Big as a whale, the C-130 Hercules awes and dazzles visitors to the Arkansas Air & Military Museum at Fayetteville’s Drake Field. They can walk up the plane’s rear ramp into the yawning cargo bay, spacious enough to carry 92 soldiers or a tank and other hardware.
The museum also tells personal stories as captivating as the array of military and civilian aircraft, vehicles, engines and memorabilia. These reflections bring to life famous and less known Arkansans who flew and were otherwise connected with the exhibits — in peace and in war.
One legendary figure is Sam Walton, The Natural State icon who created the world’s largest retail
enterprise. On display is Walton’s first airplane, a two-seat Ercoupe 415-C that the budding businessman piloted from 1954 to 1956.
“He flew this used plane to see prospective vendors and plan out new locations for his early stores,” explains Laci Shuffield, who became the museum’s director earlier this year.
Operating Ben Franklin discount outlets before he opened the first Walmart, Walton figured it was better to survey possible new locations by flying in a straight line at 100 miles per hour than winding along sinuous Ozarks roads at much lower speeds. He continued to fly for decades, upgrading to bigger and better aircraft.
Far less known but amazing as well is Louise McPhetridge Thaden, a Bentonville native described
as “the second most famous American female pilot of the golden age of aviation.” The most famous, of course, was Amelia Earhart.
A museum photograph shows Thaden being cheered after winning the first National Women’s Air Derby in 1929, having defeated Earhart and other fliers. Thaden said years later, “In an age when some men didn’t think a woman should drive a horse and buggy, much less an automobile, it was a job to prove that females could fly.”
Shuffield observes, with a smile, “The only reason she’s not famous is that she didn’t disappear over the Pacific Ocean,” as Earhart did.
The museum’s P-51 Mustang is only a 7/8th-scale replica of World War II’s premier U.S. fighter. But
it echoes with patriotic resonance. Built by Lawrence Skelton of Springdale, the model honors Clarksville native Maj. Pierce McKennon, a decorated World War II ace credited with shooting down 20 German aircraft.
McKennon joined the Canadian Royal Air Force before the United States entered the war in 1941, then transferred to the U.S. Army Air Corps after Pearl Harbor. When his 335th Fighter Squadron got its first Mustangs in Europe in 1944, McKennon named his new plane “Ridge Runner” and painted a razorback on its fuselage.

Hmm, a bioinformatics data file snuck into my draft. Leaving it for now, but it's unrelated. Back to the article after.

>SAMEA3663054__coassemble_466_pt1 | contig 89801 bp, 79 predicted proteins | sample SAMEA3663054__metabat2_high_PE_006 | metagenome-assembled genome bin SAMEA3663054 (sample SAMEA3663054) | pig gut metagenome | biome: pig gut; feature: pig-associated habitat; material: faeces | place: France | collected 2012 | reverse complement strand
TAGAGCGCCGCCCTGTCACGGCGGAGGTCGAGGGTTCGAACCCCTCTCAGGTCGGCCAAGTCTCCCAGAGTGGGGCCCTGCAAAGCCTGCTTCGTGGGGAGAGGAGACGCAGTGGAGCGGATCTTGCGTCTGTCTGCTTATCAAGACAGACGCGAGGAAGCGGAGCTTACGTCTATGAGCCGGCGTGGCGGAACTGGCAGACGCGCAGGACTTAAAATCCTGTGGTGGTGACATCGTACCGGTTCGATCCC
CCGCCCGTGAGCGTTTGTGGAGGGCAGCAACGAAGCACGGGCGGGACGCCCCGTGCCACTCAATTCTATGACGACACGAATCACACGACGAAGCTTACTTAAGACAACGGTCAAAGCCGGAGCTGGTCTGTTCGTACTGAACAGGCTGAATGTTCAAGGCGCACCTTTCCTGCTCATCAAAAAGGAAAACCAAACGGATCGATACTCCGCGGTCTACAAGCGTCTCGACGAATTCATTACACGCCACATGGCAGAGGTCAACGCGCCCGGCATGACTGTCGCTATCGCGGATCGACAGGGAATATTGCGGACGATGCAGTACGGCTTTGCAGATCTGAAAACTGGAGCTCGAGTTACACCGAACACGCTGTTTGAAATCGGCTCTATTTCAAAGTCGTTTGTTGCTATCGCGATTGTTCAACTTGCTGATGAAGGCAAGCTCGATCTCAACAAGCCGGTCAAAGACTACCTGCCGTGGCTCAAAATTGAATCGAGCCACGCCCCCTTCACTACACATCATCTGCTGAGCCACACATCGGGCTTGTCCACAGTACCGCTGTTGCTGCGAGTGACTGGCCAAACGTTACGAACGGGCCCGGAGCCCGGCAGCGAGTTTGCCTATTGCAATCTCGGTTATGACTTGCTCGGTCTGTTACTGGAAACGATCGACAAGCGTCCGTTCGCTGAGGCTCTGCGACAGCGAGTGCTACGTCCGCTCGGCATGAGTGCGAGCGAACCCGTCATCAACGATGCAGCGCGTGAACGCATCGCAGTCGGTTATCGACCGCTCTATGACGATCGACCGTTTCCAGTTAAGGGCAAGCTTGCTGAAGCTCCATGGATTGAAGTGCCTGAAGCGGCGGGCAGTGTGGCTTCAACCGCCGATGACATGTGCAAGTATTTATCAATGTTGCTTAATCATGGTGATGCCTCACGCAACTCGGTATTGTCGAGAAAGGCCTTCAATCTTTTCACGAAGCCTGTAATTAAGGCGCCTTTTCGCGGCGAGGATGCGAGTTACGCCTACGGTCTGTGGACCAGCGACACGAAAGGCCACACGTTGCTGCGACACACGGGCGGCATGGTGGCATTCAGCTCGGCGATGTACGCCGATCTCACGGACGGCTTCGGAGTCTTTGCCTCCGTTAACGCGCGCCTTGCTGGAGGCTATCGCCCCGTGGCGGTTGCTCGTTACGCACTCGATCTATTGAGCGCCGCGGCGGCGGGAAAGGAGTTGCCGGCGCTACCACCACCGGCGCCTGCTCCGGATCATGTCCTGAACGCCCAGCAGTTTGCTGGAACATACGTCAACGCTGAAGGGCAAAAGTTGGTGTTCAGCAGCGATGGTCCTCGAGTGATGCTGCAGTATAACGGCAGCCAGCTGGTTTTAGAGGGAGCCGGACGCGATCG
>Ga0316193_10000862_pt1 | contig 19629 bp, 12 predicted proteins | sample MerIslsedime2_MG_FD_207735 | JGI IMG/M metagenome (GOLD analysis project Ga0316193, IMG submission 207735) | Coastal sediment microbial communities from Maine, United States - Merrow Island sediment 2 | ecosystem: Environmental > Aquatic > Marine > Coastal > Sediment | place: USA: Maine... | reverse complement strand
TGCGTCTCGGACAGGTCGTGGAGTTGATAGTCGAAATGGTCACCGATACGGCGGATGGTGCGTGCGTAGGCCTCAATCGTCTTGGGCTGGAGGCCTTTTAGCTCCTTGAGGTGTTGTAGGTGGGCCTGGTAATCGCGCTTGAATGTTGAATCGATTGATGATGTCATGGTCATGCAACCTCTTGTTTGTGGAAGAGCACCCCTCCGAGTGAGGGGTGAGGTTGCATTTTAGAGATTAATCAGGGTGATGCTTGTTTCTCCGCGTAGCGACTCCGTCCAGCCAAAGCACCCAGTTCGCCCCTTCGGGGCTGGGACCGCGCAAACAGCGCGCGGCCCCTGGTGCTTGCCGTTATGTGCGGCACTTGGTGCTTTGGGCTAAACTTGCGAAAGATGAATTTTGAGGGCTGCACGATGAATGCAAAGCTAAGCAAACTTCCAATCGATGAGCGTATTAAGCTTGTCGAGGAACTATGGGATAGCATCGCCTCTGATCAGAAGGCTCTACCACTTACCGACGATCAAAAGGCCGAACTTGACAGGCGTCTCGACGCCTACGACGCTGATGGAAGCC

“He survived being shot down twice,” Shuffield says. “But he was killed in a training accident after the war ended in 1945. He was truly an Arkansas hero, but not a lot of people know about him.”
A less edifying story lies behind the museum’s Stinson S Junior plane, displayed next to an antique
pickup truck. As Shuffield explains, “This aircraft was actually used to bootleg liquor to Kansas during World War II.”
Kansas had remained dry after the end of federal Prohibition in 1933. So the plane’s original owner would load it up with liquor in Arkansas and fly it to Kansas. Trucks like this one would haul it to that state’s military bases.
The Arkansas Air & Military Museum has such a large and varied collection in part because it is a hybrid. The Arkansas Air Museum was founded in 1986 at Drake Field. It merged in 2012 with the Ozark Military Museum housed next door.
The wooden hangar that is the oldest part of the complex initially served as headquarters for a World War II aviation training site. It is notable as one of a relatively few wooden structures from the war era still standing in Arkansas.
Shuffield is one of the three paid employees at the museum, which relies a good deal on
volunteers, some of them Air Force veterans. One of their valuable roles is restoring derelict equipment for display.
In normal times, school classes form a substantial part of the museum’s visitor count. Most of those visits have been canceled due to the COVID-19 pandemic, but the museum is conducting virtual visits for homeschooling groups and other online learners. Families are welcome to come in person. Face masks, social distancing and other pandemic precautions are required.
“During these challenging times, we encourage people to bring their lunch and have a picnic,” Shuffield says. “On the weekends, we like to set up tables under the wings of the Arkansas Air National Guard’s C-130, our most popular attraction. That way, people can relax and enjoy the views after they’ve gone through the museum. It’s a special setting.”
Admission is $10 for adults, $9 for visitors 65 and older as well as military veterans, $5 for children 6-12. A family ticket for two adults plus children 16 and younger is $25.